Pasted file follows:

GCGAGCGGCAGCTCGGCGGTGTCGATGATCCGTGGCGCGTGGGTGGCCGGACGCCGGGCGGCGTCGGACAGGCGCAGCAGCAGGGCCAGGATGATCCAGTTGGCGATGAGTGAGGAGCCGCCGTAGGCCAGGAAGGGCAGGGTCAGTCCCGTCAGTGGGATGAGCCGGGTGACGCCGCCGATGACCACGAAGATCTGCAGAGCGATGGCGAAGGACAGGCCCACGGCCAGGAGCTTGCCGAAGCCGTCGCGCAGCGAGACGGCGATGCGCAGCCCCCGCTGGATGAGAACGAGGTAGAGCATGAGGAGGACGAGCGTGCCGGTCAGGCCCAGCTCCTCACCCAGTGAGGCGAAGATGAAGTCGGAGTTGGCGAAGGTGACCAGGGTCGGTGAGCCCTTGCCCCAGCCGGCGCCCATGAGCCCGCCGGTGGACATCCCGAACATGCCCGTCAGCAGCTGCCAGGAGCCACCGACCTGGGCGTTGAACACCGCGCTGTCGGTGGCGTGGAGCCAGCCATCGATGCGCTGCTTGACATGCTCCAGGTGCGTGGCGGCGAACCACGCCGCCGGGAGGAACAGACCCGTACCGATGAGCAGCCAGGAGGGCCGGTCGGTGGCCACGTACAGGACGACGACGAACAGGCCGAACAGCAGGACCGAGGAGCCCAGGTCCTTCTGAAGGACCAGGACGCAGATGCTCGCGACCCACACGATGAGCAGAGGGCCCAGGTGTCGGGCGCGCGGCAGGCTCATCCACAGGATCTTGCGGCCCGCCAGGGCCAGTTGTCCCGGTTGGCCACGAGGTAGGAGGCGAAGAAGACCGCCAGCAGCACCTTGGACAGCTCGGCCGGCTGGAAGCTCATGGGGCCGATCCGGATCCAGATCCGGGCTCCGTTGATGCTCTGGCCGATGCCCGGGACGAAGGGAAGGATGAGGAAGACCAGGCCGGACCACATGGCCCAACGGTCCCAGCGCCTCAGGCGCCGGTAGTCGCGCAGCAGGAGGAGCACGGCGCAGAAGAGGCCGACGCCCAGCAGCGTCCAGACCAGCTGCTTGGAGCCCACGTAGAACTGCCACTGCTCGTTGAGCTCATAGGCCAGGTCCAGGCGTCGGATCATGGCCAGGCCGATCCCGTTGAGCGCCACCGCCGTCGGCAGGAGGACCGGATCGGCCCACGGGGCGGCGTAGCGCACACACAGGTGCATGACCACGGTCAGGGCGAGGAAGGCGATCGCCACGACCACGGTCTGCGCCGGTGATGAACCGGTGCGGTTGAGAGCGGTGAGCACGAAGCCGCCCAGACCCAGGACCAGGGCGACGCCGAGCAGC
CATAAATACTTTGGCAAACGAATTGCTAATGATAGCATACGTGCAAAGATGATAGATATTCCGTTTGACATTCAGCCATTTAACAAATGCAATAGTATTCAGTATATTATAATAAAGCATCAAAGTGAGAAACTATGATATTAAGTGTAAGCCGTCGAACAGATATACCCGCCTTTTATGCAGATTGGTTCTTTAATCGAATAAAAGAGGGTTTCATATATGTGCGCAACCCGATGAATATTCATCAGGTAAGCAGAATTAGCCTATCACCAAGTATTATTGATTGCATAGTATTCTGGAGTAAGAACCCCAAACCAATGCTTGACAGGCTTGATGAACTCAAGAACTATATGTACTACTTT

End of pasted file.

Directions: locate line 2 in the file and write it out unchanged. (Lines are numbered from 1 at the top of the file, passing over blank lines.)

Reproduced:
CATAAATACTTTGGCAAACGAATTGCTAATGATAGCATACGTGCAAAGATGATAGATATTCCGTTTGACATTCAGCCATTTAACAAATGCAATAGTATTCAGTATATTATAATAAAGCATCAAAGTGAGAAACTATGATATTAAGTGTAAGCCGTCGAACAGATATACCCGCCTTTTATGCAGATTGGTTCTTTAATCGAATAAAAGAGGGTTTCATATATGTGCGCAACCCGATGAATATTCATCAGGTAAGCAGAATTAGCCTATCACCAAGTATTATTGATTGCATAGTATTCTGGAGTAAGAACCCCAAACCAATGCTTGACAGGCTTGATGAACTCAAGAACTATATGTACTACTTT